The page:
Putting our need to celebrate or mourn on pause compromises our ability to cope. It also negatively impacts the effectiveness of our celebration and mourning with clients. Remind yourself and your peers of the need to notice and experience success and loss. 

Personal crises arise even in the lives of helping professionals. Some of these crises are a result of not allowing ourselves to fully inhabit our lives due to being too focused on the lives of our clients. We must set boundaries for ourselves and our peers to remember to experience our own life events.

Encourage and Empower

Our peers are experts at helping others, sometimes to the point of neglecting their own needs. This neglect of their needs can lead to burnout and compassion fatigue. As a provider experiences compassion fatigue, they might drop compassion for themselves, leading to self-destructive behaviors. Encourage taking time away from caring for others and using self-care to help your peer learn how to help themself. 

Another important step in helping your peers is empowerment. Your peer knows how to practice self-care and does not need to be chastised or placated. Empower your peer with reminders about how well they know how to cope and manage life stressors. Remind them of previous successes and times when they overcame adversity. By reminding them of these things, you empower them to believe in their ability to cope with this new struggle.

Encourage Your Peer to Seek Help

We all need professional help from time to time, even professional helpers. We were not made to battle our struggles alone. Despite our ability to help others, we may have a hard time helping ourselves. We do not always have the distance and self-discipline to help people to whom we are close. With these limitations in mind, encouraging peers who are struggling to seek professional assistance from another agency is often the best solution.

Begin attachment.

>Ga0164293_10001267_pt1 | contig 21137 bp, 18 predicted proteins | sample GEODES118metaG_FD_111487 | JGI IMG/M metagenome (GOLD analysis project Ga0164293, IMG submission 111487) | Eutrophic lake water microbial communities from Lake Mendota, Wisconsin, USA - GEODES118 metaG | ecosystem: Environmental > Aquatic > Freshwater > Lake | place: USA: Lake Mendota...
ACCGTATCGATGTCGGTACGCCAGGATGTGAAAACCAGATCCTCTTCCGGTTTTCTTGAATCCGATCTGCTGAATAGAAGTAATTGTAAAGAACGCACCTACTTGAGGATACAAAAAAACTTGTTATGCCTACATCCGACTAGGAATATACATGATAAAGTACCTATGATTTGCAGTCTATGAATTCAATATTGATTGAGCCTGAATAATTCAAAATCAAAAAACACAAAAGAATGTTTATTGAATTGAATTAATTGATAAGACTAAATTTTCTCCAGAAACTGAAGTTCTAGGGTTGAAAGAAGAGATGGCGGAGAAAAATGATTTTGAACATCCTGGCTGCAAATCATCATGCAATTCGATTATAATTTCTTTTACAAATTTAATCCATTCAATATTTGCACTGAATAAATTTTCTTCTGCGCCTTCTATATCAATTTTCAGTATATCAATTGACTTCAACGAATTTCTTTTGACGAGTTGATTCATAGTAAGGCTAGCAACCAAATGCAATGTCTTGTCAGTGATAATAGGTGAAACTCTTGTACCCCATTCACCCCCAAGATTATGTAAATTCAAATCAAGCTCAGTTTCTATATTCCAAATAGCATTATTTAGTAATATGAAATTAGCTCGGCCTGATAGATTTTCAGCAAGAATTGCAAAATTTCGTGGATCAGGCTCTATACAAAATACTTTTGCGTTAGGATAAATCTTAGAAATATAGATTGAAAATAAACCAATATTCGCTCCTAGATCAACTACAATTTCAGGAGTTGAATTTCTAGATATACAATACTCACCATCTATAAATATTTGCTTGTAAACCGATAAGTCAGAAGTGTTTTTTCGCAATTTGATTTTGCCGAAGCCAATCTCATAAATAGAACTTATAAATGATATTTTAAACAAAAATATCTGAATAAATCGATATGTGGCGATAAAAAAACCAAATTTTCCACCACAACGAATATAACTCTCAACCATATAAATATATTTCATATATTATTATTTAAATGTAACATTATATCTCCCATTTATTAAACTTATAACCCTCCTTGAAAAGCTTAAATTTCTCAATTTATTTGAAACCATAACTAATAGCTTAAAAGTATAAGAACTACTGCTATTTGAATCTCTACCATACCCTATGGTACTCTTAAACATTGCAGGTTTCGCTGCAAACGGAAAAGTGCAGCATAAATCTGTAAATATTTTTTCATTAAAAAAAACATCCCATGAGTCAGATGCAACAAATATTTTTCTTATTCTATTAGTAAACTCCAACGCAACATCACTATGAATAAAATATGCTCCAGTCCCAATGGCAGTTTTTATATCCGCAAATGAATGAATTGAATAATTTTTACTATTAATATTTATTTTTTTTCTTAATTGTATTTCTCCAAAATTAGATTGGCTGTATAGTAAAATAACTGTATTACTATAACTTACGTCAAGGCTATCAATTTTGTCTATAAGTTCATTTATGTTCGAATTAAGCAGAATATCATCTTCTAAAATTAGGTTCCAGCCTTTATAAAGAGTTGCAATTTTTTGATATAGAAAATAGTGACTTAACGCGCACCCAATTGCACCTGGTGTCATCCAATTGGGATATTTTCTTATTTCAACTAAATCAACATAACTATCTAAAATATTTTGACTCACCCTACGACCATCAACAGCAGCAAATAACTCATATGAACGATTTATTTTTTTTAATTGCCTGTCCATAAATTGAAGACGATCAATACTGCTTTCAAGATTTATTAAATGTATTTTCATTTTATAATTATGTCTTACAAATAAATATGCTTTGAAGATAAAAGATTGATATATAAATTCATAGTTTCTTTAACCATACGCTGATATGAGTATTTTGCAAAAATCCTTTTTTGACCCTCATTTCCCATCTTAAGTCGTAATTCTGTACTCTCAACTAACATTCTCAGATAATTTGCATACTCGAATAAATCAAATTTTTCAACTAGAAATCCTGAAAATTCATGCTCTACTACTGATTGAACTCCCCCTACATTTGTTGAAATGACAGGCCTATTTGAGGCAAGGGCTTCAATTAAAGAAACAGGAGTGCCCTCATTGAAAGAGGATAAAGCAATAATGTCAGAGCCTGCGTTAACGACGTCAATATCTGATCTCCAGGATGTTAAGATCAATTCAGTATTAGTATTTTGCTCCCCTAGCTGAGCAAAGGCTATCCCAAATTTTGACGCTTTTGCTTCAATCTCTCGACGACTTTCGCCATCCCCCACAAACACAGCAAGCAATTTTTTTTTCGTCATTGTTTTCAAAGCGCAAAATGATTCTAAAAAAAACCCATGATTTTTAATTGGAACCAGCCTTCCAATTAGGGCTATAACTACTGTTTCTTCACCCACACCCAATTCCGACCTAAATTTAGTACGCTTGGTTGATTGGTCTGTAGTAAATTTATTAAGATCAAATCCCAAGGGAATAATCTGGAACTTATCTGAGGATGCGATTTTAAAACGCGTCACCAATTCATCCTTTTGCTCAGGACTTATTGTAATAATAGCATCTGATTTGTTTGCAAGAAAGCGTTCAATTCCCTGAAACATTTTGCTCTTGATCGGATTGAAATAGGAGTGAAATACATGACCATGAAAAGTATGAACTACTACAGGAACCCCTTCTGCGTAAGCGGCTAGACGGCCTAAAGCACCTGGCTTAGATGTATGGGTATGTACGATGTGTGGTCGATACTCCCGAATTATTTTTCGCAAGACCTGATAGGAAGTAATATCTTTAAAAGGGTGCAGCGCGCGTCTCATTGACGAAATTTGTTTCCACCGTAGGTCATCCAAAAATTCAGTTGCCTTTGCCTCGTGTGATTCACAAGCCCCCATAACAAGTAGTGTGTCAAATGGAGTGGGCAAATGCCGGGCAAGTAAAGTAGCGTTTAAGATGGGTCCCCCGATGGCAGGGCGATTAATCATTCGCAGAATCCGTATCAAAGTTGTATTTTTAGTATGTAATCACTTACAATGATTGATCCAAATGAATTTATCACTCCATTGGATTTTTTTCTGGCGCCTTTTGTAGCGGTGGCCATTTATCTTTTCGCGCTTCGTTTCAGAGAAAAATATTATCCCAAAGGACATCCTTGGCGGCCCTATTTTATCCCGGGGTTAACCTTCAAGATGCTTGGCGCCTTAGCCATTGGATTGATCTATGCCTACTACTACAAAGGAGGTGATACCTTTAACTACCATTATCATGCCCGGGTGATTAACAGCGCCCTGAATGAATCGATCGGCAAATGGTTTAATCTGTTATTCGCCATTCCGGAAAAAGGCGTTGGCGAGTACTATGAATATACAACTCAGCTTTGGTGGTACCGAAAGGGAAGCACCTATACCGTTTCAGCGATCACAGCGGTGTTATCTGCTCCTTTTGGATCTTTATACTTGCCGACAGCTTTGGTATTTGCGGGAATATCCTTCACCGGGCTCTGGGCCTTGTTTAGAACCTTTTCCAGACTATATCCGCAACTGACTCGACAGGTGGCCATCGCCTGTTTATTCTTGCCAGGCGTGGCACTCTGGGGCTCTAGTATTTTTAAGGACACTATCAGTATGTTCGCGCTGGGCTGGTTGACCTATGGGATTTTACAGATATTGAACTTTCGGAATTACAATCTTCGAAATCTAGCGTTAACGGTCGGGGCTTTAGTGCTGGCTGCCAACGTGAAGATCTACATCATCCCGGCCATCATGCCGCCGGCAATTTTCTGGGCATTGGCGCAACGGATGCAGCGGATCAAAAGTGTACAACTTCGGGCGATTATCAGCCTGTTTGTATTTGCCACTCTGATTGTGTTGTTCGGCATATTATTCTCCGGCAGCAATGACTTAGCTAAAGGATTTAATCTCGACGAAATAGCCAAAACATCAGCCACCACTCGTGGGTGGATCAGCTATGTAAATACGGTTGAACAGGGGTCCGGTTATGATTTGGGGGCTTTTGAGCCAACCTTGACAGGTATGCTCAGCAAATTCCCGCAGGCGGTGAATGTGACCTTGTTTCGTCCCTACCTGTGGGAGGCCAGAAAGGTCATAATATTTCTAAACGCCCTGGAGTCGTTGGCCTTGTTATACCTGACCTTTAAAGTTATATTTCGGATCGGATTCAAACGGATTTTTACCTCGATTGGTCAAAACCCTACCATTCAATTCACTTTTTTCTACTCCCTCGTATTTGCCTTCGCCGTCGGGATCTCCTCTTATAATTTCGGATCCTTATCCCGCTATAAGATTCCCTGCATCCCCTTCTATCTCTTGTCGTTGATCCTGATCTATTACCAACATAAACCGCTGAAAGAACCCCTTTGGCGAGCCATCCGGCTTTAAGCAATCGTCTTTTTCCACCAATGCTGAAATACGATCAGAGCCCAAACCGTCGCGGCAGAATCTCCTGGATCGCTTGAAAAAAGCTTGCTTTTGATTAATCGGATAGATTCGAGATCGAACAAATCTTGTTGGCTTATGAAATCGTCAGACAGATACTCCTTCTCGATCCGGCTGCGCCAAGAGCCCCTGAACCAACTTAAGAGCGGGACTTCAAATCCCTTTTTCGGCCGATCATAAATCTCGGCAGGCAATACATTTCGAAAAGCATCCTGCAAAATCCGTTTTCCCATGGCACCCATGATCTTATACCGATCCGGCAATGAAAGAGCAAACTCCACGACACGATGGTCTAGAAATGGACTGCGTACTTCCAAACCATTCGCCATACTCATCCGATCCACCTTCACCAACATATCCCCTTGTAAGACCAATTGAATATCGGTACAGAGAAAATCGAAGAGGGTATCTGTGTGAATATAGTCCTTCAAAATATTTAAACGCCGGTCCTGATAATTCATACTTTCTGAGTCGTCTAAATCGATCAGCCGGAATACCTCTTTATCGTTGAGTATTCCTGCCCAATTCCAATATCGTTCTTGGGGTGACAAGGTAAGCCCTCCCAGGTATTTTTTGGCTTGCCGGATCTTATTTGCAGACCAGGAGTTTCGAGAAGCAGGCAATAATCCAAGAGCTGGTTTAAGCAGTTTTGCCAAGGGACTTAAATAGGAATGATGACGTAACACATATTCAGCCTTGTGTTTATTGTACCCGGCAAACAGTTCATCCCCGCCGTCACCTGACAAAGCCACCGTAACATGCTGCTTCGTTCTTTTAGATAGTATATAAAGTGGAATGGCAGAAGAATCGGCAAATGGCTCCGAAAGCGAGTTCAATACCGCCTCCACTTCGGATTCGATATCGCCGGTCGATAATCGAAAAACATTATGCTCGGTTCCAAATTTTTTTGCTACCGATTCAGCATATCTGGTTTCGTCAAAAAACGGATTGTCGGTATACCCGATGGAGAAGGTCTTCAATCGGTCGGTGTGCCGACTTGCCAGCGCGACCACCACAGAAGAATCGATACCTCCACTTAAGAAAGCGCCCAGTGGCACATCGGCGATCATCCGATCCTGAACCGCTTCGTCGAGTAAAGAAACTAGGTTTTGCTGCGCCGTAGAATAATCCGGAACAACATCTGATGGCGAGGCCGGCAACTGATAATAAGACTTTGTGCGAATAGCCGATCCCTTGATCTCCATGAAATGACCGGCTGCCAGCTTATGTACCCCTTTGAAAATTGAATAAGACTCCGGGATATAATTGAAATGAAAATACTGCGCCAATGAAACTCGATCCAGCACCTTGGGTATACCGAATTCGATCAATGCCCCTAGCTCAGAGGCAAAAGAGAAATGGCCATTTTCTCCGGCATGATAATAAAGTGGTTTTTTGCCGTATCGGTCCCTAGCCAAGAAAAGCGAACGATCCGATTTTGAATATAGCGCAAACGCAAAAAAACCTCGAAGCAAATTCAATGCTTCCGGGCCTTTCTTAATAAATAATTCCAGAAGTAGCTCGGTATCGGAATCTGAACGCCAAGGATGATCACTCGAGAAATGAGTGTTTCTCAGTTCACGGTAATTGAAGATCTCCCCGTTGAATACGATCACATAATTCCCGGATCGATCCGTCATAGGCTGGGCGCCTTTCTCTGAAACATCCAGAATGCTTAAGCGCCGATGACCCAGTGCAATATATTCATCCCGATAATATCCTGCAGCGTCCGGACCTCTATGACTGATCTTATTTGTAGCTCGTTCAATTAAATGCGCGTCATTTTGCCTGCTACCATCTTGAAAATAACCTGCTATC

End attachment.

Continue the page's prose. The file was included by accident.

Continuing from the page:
The most important thing to remember is our lack of immunity from crises. Professional helpers are just as likely to experience personal problems as our clients. Helping our peers is important, but we must not put ourselves in harm's way to help them. We must have boundaries and help them from appropriate proximity, encouraging them to seek help if they need it. Encouraging self-care and empowerment is the best way we can help each other.

Outside Sources Of Help Can Help Our Peers

Helping our peers cope with difficult situations is an important part of our lives. We desire to see everyone we know cope well with life's struggles. you know someone who needs assistance with abuse of alcohol or other substances, help is available. People do not have to struggle alone.

At The Forge Recovery Center, we recognize the importance of treatment for all individuals, including helping professionals. We know recovery is difficult and offer outpatient and partial hospitalization programs.

Contact The Forge today to learn how we can help you or your peer cope.